- May 01, 2014
- Social Media Marketing
5 Steps To Building Your Internal Army of Social Ambassadors
So, your marketing team is awesome at social media.
Congratulations. Now, what about everyone else in your company?
The truth is, no matter how good your marketing team is at social, you won’t have lasting success if it’s just you. To really accomplish your marketing goals and see those social leads start rolling in, you need help from your sales reps, product managers, copywriters, developers – even that guy in finance who you’ve only talked to when your W-2 got lost in the mail.
Engaging with influencers outside your company is still vitally important to increasing your social media reach. But while you work at cultivating those relationships, you likely have dozens (or hundreds, or thousands) of potential influencers sitting at the desks all around you, all of whom come with their own powerful networks who could be receptive to your messages. Employees make great social ambassadors because they get the value proposition of your work and they directly benefit from the organization’s continued success.
Now all you have to do is convince them of these things.
Finding your social ambassadors
Here are 5 tactics for getting non-marketing employees to participate in your social efforts:
1. Identify – and highlight – early adopters
You’re probably not starting from square one. Depending on the size of your company you’ll likely find at least a few people who are already comfortable with using social media. Getting them to participate in your efforts, and showcasing the positive results of that participation, will go a long way toward convincing others to get involved. It’s easy to ignore the pesky marketing department, but it’s harder to ignore the woman at the desk next to yours. The more respected your early adopters are, the more likely others will get the message.
2. Get personal
Sure, your company will see major benefits from increased participation among employees, and they should be aware of the value of that stronger brand reach and traffic and how that relates to sales growth. But no matter how much they love your company, this won’t be enough to spur them to action. Show employees how social participation can help boost their personal reputation and provide professional development that will offer benefits outside the walls of your company.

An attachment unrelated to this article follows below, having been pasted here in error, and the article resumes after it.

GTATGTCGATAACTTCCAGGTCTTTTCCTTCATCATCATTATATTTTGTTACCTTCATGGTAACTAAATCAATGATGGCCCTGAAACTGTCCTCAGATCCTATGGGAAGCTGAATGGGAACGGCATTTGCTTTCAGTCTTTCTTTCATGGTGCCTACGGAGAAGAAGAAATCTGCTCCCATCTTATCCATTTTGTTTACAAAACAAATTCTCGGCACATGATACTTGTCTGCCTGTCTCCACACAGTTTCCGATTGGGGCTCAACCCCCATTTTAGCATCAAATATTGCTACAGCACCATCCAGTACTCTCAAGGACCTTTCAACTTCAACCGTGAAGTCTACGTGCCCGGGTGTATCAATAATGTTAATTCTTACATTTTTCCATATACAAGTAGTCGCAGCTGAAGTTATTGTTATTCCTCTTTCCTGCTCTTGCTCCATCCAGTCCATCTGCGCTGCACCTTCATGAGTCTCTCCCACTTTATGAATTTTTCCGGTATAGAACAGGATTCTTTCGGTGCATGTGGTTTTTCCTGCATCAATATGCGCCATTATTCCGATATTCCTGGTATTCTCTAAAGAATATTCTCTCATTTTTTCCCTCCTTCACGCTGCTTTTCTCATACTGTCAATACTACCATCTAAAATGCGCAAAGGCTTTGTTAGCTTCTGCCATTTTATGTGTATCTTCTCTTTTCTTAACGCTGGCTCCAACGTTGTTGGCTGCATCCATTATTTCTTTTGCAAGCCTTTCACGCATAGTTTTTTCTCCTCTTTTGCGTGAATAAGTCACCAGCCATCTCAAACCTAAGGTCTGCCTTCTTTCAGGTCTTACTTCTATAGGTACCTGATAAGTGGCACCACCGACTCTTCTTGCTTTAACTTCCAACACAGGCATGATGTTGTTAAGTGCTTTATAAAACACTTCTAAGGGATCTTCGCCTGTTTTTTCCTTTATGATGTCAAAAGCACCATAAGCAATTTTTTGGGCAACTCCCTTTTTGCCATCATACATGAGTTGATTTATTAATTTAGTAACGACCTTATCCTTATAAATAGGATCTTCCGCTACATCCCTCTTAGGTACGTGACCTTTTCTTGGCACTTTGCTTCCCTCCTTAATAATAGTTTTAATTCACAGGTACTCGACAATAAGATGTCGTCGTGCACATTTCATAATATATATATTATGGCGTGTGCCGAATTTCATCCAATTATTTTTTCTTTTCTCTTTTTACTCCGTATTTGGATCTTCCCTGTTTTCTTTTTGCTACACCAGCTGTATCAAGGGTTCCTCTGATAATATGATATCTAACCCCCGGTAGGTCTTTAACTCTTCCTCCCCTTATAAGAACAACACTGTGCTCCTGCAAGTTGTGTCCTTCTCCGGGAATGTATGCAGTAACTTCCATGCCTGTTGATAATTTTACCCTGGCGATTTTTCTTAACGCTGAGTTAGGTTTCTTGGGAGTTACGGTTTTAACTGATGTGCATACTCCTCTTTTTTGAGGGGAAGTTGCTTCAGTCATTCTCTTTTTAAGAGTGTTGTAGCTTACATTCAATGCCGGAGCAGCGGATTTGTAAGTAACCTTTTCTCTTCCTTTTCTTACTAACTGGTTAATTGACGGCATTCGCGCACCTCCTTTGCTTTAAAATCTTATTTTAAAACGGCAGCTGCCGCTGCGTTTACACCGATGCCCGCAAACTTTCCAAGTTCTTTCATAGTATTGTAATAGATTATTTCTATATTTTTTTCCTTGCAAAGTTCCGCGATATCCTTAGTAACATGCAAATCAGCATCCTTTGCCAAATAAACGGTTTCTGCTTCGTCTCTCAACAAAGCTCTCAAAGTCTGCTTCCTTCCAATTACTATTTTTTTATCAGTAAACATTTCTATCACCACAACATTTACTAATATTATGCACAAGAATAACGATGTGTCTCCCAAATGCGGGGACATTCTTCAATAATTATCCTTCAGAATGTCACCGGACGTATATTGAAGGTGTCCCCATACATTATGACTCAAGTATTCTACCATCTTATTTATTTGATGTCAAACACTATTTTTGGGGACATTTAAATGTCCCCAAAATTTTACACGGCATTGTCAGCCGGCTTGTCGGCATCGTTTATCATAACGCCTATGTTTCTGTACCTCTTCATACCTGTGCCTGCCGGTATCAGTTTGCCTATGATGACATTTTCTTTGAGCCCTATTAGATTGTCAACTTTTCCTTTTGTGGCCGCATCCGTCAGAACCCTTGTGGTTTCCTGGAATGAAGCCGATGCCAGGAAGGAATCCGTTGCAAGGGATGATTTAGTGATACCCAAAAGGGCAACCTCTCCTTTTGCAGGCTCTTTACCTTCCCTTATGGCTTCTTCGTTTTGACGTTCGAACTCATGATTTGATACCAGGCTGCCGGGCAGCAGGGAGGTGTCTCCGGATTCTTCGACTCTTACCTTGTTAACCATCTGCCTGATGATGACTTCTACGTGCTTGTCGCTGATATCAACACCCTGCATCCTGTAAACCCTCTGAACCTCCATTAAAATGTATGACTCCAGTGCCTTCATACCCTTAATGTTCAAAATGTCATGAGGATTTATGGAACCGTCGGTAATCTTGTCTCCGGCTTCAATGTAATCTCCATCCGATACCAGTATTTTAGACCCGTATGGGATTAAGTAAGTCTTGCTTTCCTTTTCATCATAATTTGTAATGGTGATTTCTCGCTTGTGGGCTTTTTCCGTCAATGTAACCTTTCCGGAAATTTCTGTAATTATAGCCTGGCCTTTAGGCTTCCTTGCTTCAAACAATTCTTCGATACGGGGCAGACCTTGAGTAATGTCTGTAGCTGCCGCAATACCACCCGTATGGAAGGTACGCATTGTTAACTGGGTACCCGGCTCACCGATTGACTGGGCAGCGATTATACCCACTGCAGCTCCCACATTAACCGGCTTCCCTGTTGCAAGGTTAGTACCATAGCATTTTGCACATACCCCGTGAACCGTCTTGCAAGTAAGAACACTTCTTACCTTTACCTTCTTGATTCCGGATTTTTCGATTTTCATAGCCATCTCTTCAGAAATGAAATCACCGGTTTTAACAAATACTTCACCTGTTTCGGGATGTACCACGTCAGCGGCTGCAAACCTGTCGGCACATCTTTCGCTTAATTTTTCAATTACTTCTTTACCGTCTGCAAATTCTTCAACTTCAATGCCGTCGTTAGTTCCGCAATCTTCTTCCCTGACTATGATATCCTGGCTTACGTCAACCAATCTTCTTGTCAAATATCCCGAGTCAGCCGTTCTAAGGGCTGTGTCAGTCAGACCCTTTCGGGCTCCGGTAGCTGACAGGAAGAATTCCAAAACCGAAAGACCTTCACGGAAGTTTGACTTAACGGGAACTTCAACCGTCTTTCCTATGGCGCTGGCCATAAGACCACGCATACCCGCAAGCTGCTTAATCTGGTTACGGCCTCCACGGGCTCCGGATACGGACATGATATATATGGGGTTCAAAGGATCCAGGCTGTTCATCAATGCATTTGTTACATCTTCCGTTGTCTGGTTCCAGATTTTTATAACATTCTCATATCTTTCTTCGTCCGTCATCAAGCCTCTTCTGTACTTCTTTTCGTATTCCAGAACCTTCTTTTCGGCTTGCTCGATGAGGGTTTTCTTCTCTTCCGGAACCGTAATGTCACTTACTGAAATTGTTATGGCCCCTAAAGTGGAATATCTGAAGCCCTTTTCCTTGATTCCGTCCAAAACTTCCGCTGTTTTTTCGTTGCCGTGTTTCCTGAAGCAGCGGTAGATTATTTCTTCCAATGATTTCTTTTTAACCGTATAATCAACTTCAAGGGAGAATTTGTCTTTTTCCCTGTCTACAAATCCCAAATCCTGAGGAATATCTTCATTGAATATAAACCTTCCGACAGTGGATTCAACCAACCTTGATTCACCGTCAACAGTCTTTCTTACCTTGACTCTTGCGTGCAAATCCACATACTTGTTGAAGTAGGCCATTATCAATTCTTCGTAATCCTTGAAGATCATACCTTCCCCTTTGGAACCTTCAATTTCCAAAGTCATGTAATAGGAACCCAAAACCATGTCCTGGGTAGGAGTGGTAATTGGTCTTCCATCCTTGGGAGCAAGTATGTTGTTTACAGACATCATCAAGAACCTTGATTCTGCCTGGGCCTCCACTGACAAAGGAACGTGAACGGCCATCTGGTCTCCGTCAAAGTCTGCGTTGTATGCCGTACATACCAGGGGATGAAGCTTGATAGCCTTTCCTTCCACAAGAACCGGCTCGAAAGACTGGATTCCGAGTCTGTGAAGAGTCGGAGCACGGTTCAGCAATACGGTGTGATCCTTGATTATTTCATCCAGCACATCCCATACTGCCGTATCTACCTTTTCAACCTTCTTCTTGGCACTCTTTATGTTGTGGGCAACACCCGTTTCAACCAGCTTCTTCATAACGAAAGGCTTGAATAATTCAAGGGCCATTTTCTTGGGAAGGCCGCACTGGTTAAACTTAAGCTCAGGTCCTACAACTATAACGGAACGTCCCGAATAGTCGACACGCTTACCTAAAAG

Also, make sure you’re taking different roles into account. The benefits and drawbacks for that finance guy might not be the same as for your sales reps, so you’ll need to make your point in different ways and with personalized messages. Bulk emails are too easy to ignore.
3. Make it really easy
The number one excuse you’ll likely hear from others is that they don’t have enough time to focus efforts on social media, what with all their other job responsibilities. Be respectful of employees’ time – and avoid annoying their managers – by reducing the number of hoops to jump through. Serve up content so they don’t have to go searching for it, help them understand why it’s valuable information, and draft messages that can be shared with a couple of clicks. There are now tools out there like GaggleAMP and DynamicSignal that make it easy to quickly share content internally for social distribution, but in many cases email will work just fine. Remember to keep your directives simple to get the best response – ask for specific things and give steps to follow (e.g. update your LinkedIn account and post to your network).
4. Train, train, train
Not everyone is as socially savvy as you are, and may need help with “basic” things like setting up an account and posting a message, so create some step-by-step documentation and run trainings for those interested. Communicate dos and don’ts – one ill-advised message from an inexperienced employee could put the whole effort at risk.
5. Don’t forget about fun
Social media can be serious work with serious impact, but that doesn’t mean you always have to treat it that way. Many employees equate social media with non-work activities; take advantage of that by emphasizing the ways social media represents a break from the typical spreadsheets and PowerPoints. Keep your messages light and consider incentives that create a fun, competitive environment for participation. Avoid corporate mandates that make social just another task on their to-do lists, and turn it into something they’ll want to do. You’ll be surprised at the results.